CV Curtis RecruitmentLife as an ethical recruiter is frustrating!

You find a great candidate, spend a considerable amount of time interviewing and assessing their requirements and discussing suitable roles. At the end of that process, you establish the ‘right to represent’ and agree that you will forward their CV to one or more specific clients for roles that you have been working on and establish that they haven’t been spoken to by other agencies about the vacancies, for which, you want to put them forward.

So, you then prepare the CV, write a covering email and send the candidate to the agreed companies and await feedback and hopefully, a request for interview. You assume that the candidate has a good chance of getting an interview because you have done your job properly and only put forward the CV because you are quietly confident that they are a good fit and can do the job.

​An email arrives from one of the clients to whom, you sent the CV. Surely, they want to see the candidate? But no, they have received the CV from another agency shortly before they received yours. You then speak to the candidate and it transpires that the other agency didn’t tell them, to which company they were going to send the CV, or even worse, the CV has been sent without their prior knowledge.

How does this affect the candidate and client?

This causes confusion for the candidate and client alike. The client is then put in to a difficult position and so as to not become embroiled in agency infighting, they opt to work on a ‘first in’ approach or not see the candidate at all.

We can’t blame the clients for doing this, after all, they just want to fill the position and they are sometimes under the misconception that they will have to pay the potentially hefty fees twice.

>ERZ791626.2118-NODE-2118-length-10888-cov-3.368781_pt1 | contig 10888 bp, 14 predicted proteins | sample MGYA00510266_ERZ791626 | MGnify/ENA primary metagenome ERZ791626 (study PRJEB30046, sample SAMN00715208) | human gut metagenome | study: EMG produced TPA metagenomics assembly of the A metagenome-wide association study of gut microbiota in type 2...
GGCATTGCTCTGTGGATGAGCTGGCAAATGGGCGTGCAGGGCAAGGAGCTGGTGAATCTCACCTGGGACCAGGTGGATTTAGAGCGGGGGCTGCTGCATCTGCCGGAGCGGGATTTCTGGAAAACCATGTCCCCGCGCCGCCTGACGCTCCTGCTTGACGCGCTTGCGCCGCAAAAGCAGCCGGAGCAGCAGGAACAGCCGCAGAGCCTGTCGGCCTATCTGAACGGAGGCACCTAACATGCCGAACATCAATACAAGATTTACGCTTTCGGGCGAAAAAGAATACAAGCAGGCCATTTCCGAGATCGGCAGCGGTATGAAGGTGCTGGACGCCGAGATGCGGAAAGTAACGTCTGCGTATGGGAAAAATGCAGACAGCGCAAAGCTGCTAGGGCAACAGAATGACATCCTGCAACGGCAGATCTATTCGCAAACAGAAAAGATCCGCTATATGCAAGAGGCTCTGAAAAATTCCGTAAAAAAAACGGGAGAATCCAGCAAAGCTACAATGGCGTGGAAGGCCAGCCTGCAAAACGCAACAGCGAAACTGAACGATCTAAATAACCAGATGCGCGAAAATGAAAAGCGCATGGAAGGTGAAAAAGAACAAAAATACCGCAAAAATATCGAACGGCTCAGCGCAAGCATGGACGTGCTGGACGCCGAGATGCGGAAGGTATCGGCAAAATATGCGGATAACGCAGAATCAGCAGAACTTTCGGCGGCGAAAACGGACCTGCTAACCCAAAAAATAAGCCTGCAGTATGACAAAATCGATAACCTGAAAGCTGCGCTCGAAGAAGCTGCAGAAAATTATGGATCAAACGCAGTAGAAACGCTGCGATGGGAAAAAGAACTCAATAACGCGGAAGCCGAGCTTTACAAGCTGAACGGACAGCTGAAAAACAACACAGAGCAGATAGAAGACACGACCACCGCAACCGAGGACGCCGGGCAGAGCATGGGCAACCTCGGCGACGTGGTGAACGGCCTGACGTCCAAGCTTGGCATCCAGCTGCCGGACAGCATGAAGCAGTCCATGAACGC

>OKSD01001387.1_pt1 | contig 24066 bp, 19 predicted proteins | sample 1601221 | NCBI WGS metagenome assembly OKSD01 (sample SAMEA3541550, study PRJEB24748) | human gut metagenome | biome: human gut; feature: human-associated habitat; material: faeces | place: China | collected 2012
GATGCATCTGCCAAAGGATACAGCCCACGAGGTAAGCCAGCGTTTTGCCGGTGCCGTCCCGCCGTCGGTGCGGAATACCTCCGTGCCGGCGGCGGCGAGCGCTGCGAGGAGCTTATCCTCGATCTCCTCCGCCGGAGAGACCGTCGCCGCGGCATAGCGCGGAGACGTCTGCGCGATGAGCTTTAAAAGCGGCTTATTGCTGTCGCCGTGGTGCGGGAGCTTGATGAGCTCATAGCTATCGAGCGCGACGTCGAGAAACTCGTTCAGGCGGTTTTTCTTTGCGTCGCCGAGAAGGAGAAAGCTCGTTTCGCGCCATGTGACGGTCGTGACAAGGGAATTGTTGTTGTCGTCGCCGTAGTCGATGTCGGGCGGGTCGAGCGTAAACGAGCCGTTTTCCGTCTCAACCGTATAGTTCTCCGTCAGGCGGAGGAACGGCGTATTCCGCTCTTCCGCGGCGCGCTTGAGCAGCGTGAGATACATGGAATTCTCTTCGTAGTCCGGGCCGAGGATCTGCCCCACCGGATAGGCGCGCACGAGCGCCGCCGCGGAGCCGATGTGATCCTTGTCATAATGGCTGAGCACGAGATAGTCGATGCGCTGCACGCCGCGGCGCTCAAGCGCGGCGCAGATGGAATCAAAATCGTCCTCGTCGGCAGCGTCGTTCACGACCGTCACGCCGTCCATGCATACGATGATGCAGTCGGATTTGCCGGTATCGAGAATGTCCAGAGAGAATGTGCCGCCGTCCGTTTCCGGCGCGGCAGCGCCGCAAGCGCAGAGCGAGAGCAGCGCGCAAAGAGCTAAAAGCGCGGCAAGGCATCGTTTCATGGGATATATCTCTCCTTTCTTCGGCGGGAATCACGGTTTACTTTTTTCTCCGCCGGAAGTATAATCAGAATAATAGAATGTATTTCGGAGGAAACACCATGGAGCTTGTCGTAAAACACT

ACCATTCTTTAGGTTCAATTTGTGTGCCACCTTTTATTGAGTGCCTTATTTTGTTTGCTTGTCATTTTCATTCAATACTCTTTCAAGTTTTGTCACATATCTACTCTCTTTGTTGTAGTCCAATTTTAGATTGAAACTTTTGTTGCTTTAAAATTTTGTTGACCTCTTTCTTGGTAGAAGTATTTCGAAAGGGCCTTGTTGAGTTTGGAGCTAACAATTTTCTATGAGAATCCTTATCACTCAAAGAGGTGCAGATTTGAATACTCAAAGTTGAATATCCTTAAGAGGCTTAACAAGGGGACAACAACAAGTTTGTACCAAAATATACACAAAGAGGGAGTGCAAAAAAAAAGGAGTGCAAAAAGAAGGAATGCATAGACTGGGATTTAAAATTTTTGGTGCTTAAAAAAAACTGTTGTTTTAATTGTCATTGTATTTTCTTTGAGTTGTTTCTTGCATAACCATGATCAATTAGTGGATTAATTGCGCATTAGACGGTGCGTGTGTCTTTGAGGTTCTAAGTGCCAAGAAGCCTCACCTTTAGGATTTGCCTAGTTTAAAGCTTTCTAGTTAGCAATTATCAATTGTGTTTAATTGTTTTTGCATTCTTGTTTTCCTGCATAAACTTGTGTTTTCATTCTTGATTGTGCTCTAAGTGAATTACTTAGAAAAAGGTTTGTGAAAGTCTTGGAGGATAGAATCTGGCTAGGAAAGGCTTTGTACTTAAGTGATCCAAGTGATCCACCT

However, for the recruiters that take the time to speak to their candidate and get their consent to forward the CV to a particular company, the frustration at being pipped to the post by less transparent recruitment agencies is not only damaging to our businesses but also to the candidate.

It is not uncommon that multiple submissions can lead to clients steering clear of candidates where there is a disagreement of ‘ownership of the candidate’ between agencies. And who loses out in this scenario? Ultimately, the candidate who doesn’t get invited for interview and the client, who will forego the opportunity of a great candidate to avoid confrontation.

Why would an agency withhold the name of the company until an interview request is made?

Perhaps, it is a confidential vacancy, as this does happen, albeit, rarely.

It’s important for candidates to know where their CV is being sent. Personally, I find this subterfuge quite disingenuous because it is behaviour indicative of gaining the upper hand through not being transparent to the candidate. It is the candidate’s right, under data protection, to be aware of relevant information about them being shared and this includes CVs.

There may be good reasons for the candidate not to be put forward to a particular company; a previous interview, a former employer, co-worker, friend, family or foe, or perhaps, simply that the commute is too far or the firm is not appealing to them!

Is Your CV in Safe Hands?

Will we change our ethical stance to compete? Absolutely not. We will always seek permission from the candidate prior to sending a CV to a client. We will always ask if their CV has already been submitted by another agency for one of our roles and if they are not aware of any other agency submitting their details, we assume no other agency has. Unfortunately, this is not always the case.

By way of conclusion, how can this situation be resolved? An open and transparent relationship with candidates, providing them with an honest and empathetic service and working closely with both candidates and clients to provide a level of service that they deserve.

Spread the love